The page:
Mogadishu, Somalia, 20 March 2023 — The International Rescue Committee (IRC) is deeply concerned by today’s report by the Somalia Government’s Minister of Health, that indicates an estimated 43,000 excess deaths may have occurred in 2022 in Somalia due to the ongoing drought. It is feared that half of these deaths may have occurred among children under the age of 5. The report estimates that from January to June 2023, 135 people could succumb to the drought each day if humanitarian response is not significantly increased. Somalia is in the midst of the lengthiest and most severe drought in its history. Following five consecutive poor rainy seasons, 8.3 million people – nearly half the population – require immediate humanitarian aid.
Shashwat Saraf, IRC’s Regional Emergency Director of East Africa, said,
“Somalia, which has been struggling for years with conflict and violence, is on the verge of another famine - after the 2010-2012 crisis that claimed more than a quarter of a million lives, half of them children. The country is the second most vulnerable country to the effects of the climate crisis, according to the ND-Gain Index. Somalia also receives over 90% of its grain from Ukraine, which just this weekend and since the war in Ukraine has been caught in political limbo.
“The crisis in Somalia is far from over and is becoming more severe every day. Nearly 2 million children are at risk of malnutrition while at least 3.5 million livestock have died, destroying livelihoods, and reducing children’s access to milk and meat. Famine (IPC Phase 5) is still projected between April and June 2023 in Baidoa and Burhakaba districts of Bay region if more resources are not pumped towards the response. We need to invest in livelihoods, resilience, infrastructure development, climate adaptation and durable solutions to break the cycle of chronic and recurrent humanitarian crises in Somalia and ensure that those affected can adapt and thrive.
“These deaths are absolutely preventable. There are clear steps the UN can take immediately. For example, the UN must reenergise its High-Level Task Force on Preventing Famine, prioritising countries at highest risk, which includes Somalia. The task force's membership should be expanded to include international financial institutions, local and international NGOs, leading and emerging donors, and engage closely with affected states and populations each year. The task force should focus on unlocking the political will to respond to a famine risk, mobilising investments at scale to respond to early warning systems, and coordinating collective action across the international community. In addition to coordinating the global response, the task force should mobilise a donor pledging conference on famine risk.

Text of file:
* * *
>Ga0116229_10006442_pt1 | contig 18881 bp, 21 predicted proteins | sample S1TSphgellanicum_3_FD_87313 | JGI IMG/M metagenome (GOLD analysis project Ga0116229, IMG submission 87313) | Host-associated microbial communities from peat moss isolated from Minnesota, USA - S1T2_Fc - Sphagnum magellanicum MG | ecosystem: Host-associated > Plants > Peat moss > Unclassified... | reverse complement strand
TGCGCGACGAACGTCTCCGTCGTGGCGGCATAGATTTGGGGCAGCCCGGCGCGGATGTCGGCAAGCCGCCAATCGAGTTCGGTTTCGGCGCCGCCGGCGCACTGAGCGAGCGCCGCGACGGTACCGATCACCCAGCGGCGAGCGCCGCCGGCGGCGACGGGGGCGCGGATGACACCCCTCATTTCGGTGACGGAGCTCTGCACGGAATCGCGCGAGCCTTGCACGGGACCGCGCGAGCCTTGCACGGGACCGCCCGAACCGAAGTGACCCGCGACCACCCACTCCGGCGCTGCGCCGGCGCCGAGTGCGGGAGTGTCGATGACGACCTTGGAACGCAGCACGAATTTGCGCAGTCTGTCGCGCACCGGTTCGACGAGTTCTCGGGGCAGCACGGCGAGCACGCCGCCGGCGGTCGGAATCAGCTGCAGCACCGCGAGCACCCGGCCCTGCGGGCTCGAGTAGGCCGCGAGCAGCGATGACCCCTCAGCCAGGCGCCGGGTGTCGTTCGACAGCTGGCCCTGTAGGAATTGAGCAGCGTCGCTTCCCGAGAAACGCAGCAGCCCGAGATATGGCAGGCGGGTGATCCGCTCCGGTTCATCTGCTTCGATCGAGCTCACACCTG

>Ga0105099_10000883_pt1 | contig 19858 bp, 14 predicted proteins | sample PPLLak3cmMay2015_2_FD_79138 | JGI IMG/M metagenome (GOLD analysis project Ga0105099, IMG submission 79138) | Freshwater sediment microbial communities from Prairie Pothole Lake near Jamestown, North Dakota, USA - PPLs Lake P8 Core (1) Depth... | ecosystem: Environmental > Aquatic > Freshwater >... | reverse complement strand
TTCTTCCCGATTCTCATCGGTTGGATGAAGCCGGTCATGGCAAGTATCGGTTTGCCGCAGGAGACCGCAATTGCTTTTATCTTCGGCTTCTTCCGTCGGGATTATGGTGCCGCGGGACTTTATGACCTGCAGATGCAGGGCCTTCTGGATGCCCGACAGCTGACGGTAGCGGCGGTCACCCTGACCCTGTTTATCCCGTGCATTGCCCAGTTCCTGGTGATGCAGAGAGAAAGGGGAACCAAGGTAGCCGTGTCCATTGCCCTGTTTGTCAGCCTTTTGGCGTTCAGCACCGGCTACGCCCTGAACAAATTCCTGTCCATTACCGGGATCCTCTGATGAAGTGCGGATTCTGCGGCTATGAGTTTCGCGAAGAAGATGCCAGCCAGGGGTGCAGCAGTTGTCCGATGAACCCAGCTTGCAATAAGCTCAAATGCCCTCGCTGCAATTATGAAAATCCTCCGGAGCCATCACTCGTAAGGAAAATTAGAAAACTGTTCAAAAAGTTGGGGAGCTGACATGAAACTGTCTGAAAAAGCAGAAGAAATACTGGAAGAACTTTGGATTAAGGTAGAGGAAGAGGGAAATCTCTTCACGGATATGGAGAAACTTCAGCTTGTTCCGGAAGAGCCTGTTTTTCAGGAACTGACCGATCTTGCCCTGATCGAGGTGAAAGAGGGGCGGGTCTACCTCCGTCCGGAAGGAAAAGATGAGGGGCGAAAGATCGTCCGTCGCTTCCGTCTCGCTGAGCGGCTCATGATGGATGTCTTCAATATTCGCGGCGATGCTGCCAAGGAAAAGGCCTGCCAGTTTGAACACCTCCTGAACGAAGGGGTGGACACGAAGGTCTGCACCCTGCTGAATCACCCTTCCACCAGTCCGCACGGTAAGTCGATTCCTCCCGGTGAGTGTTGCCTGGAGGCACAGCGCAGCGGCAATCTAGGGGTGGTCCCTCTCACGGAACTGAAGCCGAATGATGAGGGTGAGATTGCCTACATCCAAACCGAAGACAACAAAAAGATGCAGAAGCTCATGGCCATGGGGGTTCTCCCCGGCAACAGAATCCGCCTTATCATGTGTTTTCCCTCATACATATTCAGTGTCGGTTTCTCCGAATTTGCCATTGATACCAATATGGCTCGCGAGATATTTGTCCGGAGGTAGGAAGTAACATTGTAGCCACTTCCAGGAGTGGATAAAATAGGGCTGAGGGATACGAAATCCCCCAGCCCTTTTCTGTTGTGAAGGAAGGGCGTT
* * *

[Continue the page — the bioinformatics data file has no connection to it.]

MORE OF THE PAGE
“Donors, UN agencies and humanitarian actors must line up behind a national effort to extend lifesaving malnutrition treatment to every child in need. Globally, sixty million children under 5 are experiencing acute malnutrition and two million children die each year. In Somalia specifically, half of all children are suffering acute malnutrition. Treatment with a fortified peanut paste, known as ready-to-use therapeutic food, allows the great majority of acutely malnourished children to recover in a matter of weeks.
“This lifesaving treatment does not reach 80% of the children in need due to an overly complex and clinical approach to treatment and lack of sustained funding. The IRC has proven innovations to deliver this solution at scale, increasing the number of children treated and lives saved at the same cost as the current approach. Over the past decade, the IRC has developed a simplified treatment protocol, using a single product and simplified diagnosis and dosing, that can be delivered by community health workers. This approach eliminates the unnecessary duplication, division and complexity that impede the reach of the prevailing treatment protocol. IRC data shows simplified approaches use 30% less treatment product and cost up to 20% less per severely malnourished child treated. We know our solution works, even in the most challenging settings. A recent, largest of its kind study, conducted by the IRC in partnership with the Mali Ministry of Health treated more than 27,000 children with the simplified protocol and saw recovery rates over 90%.”
The IRC's work in Somalia
The IRC has been operational in Somalia since 1981, where it currently supports communities in Galmudug, Southwest, and Puntland states, as well as in the Banadir (Mogadishu) region. Since March 2022, IRC has scaled up its emergency response activities to 10 Districts in 4 States to address the current drought and rising food insecurity, and we are expanding to new areas to meet severe needs.
The IRC has focused its support on the following sectors: health, nutrition, water, sanitation, and hygiene (WASH), economic recovery and development (ERD), women’s protection and empowerment. As of December 2022, we have reached almost half a million drought affected people in Somalia.
East Africa is home to some of the IRC’s longest-running programs globally, with operations in Somalia for over 40 years, Kenya for 30 years and Ethiopia for 20 years. Today, over 2,000 IRC staff in the region are scaling up our programs to address the current drought and rising food insecurity, including expanding to new areas to meet severe needs